As shown in Figure 1, inter-individual responses to iTBS were quite variable. Mixed ANOVAs revealed no main effect of time interval on iTBS responses in the young (F3,57 = 0.97, p = 0.41) and older adults (F3,51 = 1.78, p = 0.16). Overall changes in MEP amplitude ranged from −40% to 218% in young adults and from −65% to 261% in older adults. Only 13/20 young adults (65%) and 10/18 older adults (56%) exhibited the expected increase in MEP amplitudes following iTBS when their responses across the four time intervals were averaged (i.e., %MEPpost-iTBS > 100%). A Fisher’s exact test analysis did not reveal any difference in the ratio of responders in young and older adults (p = 0.74). Baseline RMT and AMT were negatively associated with overall iTBS responses in older adults (r = −0.55 and −0.74, respectively; p < 0.02) but not in young adults (r < −0.41), while there were no significant correlations with baseline MEP latency.
Figure 1. Individual responses to intermittent theta burst stimulation (iTBS) in young and older adults at 0, 5, 10, and 20 min post-iTBS.
Qualitatively, both age groups exhibited MEP facilitation after iTBS and there was a trend for MEP amplitudes to return to baseline levels more quickly in older adults (after approximately 10 min) than in young adults, who were still showing facilitation 20 min post-iTBS (Figure 2). However, these group differences did not reach significance as a repeated measures ANOVA did not reveal a main effect of time (F3,108 = 0.36, p = 0.79) or age group (F1,36 = 0.80, p = 0.38) on iTBS responses and time interval by group interaction (F3,108 = 2.08, p = 0.11). An additional repeated measures ANOVA did not yield any main effect or interaction between time and age group when only the responders to iTBS were included in the analysis (n = 23, p > 0.14).
Figure 2. Effect of iTBS at times 0, 5, 10, and 20 min following the procedure in young and older adults.
Variations in SAI in Relation to Responses to iTBS
Data from one older adult was excluded from all analysis involving SAI due to an abnormally high MEP facilitation in response to afferent conditioning (Grubb’s test, p < 0.01, z = 3.32). Young adults exhibited significantly deeper levels of SAI than older adults (19.43 ± 12.13% vs. 42.07 ± 34.79%, respectively; p = 0.01). SAI measures in the older group were also characterized by higher variability with four seniors showing either low or absent inhibition (i.e., SAI ≥ 50%) and two even showing facilitation in response to afferent conditioning. As illustrated in Figure 3, age-related variations in SAI levels were only poor predictors of corresponding variations in mean responses to iTBS. Similar non-significant associations were found when both groups were examined separately (young: r2 = 0.02, p = 0.61; older adults: r2 = 0.03, p = 0.54). SAI levels were also weakly associated with iTBS responses at the various time-intervals examined within the young and older adults (r < −0.37, p > 0.05). There were no significant differences in SAI levels between responders and non-responders to iTBS in both the young (t18 = 1.30, p = 0.21) and older groups (t15 = 0.67, p = 0.52). Furthermore, mean MEP modulation after iTBS in the four older adults with low SAI levels was similar to the other seniors (SAI < 50%). However, this subgroup of older adults exhibited less facilitation 5-min post-iTBS, but this effect was not present at the other test intervals.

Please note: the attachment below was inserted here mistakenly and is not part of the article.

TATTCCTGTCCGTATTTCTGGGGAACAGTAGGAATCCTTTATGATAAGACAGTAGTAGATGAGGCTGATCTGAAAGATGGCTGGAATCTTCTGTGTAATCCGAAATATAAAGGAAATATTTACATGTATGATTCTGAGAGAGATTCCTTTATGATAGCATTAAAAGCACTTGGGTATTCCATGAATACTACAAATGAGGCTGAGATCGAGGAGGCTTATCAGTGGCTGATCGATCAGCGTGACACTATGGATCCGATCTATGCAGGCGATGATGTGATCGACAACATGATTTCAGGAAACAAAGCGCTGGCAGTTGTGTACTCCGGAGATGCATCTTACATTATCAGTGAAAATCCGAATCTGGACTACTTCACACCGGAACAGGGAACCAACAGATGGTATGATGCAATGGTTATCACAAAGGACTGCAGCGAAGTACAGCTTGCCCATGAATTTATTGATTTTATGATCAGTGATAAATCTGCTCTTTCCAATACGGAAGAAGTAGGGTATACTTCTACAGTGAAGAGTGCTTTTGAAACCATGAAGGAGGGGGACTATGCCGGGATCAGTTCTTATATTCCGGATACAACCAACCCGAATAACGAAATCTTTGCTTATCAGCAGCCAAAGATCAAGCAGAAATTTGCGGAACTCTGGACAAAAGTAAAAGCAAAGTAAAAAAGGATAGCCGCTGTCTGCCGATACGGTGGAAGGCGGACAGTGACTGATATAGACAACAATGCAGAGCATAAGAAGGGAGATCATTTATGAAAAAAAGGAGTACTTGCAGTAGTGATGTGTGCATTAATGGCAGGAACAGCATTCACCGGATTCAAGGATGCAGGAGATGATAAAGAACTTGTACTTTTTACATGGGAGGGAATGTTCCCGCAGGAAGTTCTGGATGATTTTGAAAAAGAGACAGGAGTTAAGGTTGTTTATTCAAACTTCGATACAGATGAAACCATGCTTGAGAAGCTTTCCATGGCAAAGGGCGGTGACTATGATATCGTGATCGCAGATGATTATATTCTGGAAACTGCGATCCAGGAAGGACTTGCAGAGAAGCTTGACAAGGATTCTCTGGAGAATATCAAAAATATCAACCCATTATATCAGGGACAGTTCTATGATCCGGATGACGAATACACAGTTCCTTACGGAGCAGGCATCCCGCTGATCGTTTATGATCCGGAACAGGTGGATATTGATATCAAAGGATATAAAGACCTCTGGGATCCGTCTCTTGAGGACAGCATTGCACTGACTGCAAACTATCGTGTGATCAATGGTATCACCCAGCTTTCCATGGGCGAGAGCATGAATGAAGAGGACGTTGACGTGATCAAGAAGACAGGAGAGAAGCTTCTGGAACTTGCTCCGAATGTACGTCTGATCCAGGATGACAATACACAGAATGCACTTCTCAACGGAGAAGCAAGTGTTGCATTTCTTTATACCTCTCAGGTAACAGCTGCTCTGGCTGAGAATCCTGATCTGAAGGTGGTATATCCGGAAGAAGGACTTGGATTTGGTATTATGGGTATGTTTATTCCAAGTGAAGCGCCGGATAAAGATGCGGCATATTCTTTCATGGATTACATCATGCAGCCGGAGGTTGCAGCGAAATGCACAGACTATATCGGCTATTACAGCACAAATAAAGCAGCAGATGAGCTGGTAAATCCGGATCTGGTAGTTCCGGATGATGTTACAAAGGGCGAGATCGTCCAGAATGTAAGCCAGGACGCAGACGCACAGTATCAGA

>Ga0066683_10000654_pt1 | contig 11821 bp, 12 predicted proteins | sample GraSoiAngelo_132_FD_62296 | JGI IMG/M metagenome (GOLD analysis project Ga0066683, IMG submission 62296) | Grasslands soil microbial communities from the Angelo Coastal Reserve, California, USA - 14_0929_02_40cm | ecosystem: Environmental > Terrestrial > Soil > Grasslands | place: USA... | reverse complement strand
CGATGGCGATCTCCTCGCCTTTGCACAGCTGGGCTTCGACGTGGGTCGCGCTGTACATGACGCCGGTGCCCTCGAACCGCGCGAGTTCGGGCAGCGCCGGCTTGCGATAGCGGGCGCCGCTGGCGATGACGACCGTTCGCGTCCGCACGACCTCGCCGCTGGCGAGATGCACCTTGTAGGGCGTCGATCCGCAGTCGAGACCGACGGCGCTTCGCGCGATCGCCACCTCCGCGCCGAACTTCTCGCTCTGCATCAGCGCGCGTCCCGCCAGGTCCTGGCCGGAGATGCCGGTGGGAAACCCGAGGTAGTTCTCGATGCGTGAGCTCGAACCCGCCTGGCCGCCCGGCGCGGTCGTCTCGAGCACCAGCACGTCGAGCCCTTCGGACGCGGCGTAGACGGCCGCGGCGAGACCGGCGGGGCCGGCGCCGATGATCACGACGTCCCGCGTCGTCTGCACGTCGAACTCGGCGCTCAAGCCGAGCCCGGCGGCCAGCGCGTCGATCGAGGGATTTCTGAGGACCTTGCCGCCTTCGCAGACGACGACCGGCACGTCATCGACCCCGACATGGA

Figure 3. Association between short latency afferent inhibition (SAI) levels and mean modulation of MEP amplitudes (time intervals 0, 5, 10, and 20 min) following iTBS in young and older adults.
In this study, we examined age-related differences in LTP-like plasticity induced by iTBS and their relationship with SAI, a marker of cholinergic activity in the motor cortex. Three main observations emerged from our results. First, individual responses to iTBS were quite variable as only 60% of participants exhibited the expected pattern of MEP facilitation. Second, there were no significant age group differences in iTBS-induced facilitatory effects. Finally, while older adults exhibited lower levels of SAI than younger adults, age-related variations in SAI were not associated with individual susceptibility to iTBS-induced plasticity. The significance of our results and possible confounding factors are discussed below.
iTBS: Variability and Aging